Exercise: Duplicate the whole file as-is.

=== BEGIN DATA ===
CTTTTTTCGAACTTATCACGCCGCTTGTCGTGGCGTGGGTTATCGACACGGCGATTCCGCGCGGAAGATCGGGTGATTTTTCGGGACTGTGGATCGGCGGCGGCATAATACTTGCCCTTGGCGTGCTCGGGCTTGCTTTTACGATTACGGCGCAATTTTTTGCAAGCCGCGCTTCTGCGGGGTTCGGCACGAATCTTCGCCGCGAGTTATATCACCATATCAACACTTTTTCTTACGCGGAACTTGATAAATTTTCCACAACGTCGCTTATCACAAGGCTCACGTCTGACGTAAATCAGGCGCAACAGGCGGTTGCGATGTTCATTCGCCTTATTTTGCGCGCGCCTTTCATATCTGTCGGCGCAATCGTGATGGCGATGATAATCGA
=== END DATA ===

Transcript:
CTTTTTTCGAACTTATCACGCCGCTTGTCGTGGCGTGGGTTATCGACACGGCGATTCCGCGCGGAAGATCGGGTGATTTTTCGGGACTGTGGATCGGCGGCGGCATAATACTTGCCCTTGGCGTGCTCGGGCTTGCTTTTACGATTACGGCGCAATTTTTTGCAAGCCGCGCTTCTGCGGGGTTCGGCACGAATCTTCGCCGCGAGTTATATCACCATATCAACACTTTTTCTTACGCGGAACTTGATAAATTTTCCACAACGTCGCTTATCACAAGGCTCACGTCTGACGTAAATCAGGCGCAACAGGCGGTTGCGATGTTCATTCGCCTTATTTTGCGCGCGCCTTTCATATCTGTCGGCGCAATCGTGATGGCGATGATAATCGA